Cruz reiterated that he could restart his campaign if he wins Tuesday night’s Nebraska primary, though he conceded that was nearly impossible.
 
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Cruz said he doesn't currently see a path forward for his campaign but could re-evaluate that if "circumstances change." 
 
"I have no interest in a third-party run," he told reporters.
 
"Listen, we have suspended the campaign because I can see no viable path to victory. But let's be clear: We're not going to win Nebraska today." 
 
 
Cruz, asked whether he was humbled by his loss to Trump, said he was sorry to have "disappointed" his supporters but that the "conservative movement" isn't over. 
 
"This battle is a lot more than one election and one candidate," said Cruz, stoking speculation of a potential 2020 presidential run.

He conspicuously avoided endorsing Trump, saying there are still months until the party's national convention in July and the November general election for candidates to sell their presidency.

"You know, I trust the people," Cruz said when asked whether he is OK with his supporters voting for Trump. 
 
"We just had a long, drawn-out battle, a long-drawn primary. Going forward ... it will be incumbent on the candidates in this race to make the case to the people." 

Trump's status as the presumptive nominee has opened up a divide among Republican lawmakers. While Sen. Marco RubioMarco Antonio RubioTurkey says soldier killed despite cease-fire in Syria White House staggers after tumultuous 48 hours Erdoğan got the best of Trump, experts warn MORE (R-Fla.) offered a tepid endorsement Tuesday, others, including Sen. Lindsey GrahamLindsey Olin GrahamZuckerberg launches public defense of Facebook as attacks mount Graham: 'Stupid' for Trump to ask China to investigate Biden Turkey sanctions face possible wall in GOP Senate MORE (R-S.C.), have said they can't support Trump. 

Speaker Paul RyanPaul Davis RyanAmash: Trump incorrect in claiming Congress didn't subpoena Obama officials Democrats hit Scalia over LGBTQ rights Three-way clash set to dominate Democratic debate MORE (R-Wis.) has also held back from endorsing Trump, raising questions about GOP unity heading toward the convention in Cleveland.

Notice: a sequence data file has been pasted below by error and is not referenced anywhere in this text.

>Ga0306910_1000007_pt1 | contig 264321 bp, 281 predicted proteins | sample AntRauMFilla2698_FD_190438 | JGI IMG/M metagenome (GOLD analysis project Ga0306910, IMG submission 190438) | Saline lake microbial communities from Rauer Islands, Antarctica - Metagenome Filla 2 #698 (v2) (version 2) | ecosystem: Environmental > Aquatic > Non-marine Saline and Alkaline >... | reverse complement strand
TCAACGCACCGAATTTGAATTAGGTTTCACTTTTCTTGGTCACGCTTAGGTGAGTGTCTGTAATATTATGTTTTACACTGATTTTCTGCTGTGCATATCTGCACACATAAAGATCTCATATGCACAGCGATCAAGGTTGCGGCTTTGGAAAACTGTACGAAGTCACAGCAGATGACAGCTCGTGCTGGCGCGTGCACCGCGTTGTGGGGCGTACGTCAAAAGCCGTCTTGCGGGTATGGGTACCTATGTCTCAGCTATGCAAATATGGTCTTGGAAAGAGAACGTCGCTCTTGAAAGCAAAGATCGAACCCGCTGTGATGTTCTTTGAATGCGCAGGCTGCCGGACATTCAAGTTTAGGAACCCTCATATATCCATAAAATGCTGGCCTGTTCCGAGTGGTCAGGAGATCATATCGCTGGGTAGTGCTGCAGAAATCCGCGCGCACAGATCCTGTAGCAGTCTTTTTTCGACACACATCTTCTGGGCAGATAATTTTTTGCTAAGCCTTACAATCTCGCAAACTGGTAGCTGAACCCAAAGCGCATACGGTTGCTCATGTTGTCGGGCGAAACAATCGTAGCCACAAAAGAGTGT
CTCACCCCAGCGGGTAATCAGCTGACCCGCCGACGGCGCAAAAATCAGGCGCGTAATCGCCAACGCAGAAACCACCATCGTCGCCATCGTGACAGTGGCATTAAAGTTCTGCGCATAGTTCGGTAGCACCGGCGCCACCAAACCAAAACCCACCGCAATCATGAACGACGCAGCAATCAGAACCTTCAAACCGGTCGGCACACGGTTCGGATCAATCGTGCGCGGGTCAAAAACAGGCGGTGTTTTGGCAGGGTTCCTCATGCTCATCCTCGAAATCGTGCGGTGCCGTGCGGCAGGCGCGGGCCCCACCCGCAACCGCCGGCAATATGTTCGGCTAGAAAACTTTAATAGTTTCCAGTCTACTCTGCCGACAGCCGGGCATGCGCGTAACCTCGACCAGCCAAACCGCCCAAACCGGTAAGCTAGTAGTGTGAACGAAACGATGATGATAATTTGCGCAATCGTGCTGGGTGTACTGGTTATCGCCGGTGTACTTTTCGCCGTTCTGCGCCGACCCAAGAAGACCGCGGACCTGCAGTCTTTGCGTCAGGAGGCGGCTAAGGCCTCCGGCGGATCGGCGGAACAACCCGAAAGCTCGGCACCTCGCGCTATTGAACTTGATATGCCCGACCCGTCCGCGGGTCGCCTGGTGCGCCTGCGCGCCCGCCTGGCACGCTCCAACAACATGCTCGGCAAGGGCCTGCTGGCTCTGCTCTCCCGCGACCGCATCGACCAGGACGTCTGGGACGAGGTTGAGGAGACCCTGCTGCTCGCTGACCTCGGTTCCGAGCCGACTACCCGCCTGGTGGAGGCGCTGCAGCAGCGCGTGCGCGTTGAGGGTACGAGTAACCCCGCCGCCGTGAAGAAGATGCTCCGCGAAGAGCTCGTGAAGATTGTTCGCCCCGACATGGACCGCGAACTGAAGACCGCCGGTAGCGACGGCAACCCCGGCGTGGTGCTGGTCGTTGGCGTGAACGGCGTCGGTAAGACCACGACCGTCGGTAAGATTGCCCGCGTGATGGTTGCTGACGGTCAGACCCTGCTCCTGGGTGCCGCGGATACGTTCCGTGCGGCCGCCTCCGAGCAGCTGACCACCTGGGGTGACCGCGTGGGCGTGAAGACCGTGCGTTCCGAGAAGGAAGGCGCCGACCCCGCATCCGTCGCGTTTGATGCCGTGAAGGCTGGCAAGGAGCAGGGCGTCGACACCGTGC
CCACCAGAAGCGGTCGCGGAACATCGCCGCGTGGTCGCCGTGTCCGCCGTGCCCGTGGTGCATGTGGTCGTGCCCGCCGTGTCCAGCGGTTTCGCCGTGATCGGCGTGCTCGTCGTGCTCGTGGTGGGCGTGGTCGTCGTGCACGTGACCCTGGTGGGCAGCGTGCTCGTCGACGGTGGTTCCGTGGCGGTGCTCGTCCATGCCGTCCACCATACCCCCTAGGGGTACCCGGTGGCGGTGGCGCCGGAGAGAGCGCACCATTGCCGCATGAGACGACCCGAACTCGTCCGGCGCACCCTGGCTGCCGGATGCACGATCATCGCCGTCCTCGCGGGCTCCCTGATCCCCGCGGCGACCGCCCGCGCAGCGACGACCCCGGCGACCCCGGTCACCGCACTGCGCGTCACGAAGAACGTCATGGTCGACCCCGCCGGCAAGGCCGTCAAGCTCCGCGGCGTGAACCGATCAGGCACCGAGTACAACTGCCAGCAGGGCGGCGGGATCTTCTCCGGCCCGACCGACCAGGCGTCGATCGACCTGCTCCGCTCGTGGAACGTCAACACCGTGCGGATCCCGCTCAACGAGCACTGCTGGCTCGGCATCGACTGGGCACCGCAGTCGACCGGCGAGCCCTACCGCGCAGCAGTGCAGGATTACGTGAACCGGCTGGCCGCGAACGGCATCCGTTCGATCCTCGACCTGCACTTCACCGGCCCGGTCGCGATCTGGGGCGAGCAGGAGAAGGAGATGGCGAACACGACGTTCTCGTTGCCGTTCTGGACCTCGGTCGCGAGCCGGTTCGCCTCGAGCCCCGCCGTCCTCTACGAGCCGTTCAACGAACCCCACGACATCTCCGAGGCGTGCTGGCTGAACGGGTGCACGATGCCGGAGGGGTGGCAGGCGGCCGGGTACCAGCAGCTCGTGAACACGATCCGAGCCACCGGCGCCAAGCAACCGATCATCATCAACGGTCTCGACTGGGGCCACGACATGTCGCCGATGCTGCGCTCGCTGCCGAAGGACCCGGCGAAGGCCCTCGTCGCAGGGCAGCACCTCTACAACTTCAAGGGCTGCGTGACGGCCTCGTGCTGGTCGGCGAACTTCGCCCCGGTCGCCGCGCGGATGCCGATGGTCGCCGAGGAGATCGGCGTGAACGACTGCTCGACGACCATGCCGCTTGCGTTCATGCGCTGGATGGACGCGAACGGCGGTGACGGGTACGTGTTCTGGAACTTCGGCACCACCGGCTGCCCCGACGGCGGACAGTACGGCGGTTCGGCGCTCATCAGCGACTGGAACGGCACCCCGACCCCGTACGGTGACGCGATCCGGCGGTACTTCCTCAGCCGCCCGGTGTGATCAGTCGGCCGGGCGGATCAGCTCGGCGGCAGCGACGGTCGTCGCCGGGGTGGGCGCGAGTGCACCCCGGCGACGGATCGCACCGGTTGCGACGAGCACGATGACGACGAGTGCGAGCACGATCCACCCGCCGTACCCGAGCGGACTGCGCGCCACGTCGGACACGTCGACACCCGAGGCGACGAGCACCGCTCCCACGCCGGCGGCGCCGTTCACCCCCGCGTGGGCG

Cruz insisted as he returned to the Capitol that he would continue to fight for his principles, even if it means annoying GOP leadership.

"If fighting for the American people makes me an outsider in the Senate, then I will happily remain an outsider," he said. 
 
"Congress — both parties, both houses — far too often hasn't been listening to the American people."
 
Senate Republicans said, at least publicly, that they were willing to set aside their past differences with Cruz. 
 
Sen. Chuck GrassleyCharles (Chuck) Ernest GrassleyState cites 38 people for violations in Clinton email review Lawmakers from both sides of the aisle mourn Cummings GOP cautions Graham against hauling Biden before Senate MORE (R-Iowa), the chairman of the Judiciary Committee, told reporters he had never had any problems with the Texas Republican, adding: "Let Cruz be Cruz." 
 
Cruz's tactics have created frustration among some of his Republican colleagues, who blocked him from getting a routine courtesy of a "voice vote" last year.  
 
Sen. Richard BurrRichard Mauze BurrEx-CIA agent: Whistleblower's complaint 'should be considered on its merits' Senate Intel chair: Whistleblower hasn't agreed to testify before panel Juan Williams: Trump, the conspiracy theory president MORE (R-N.C.), the chairman of the Intelligence Committee, added that he doesn't know if Cruz will change his rhetoric but that "he's going to be the same effective leader that he has been before."  

— Updated at 5:17 p.m.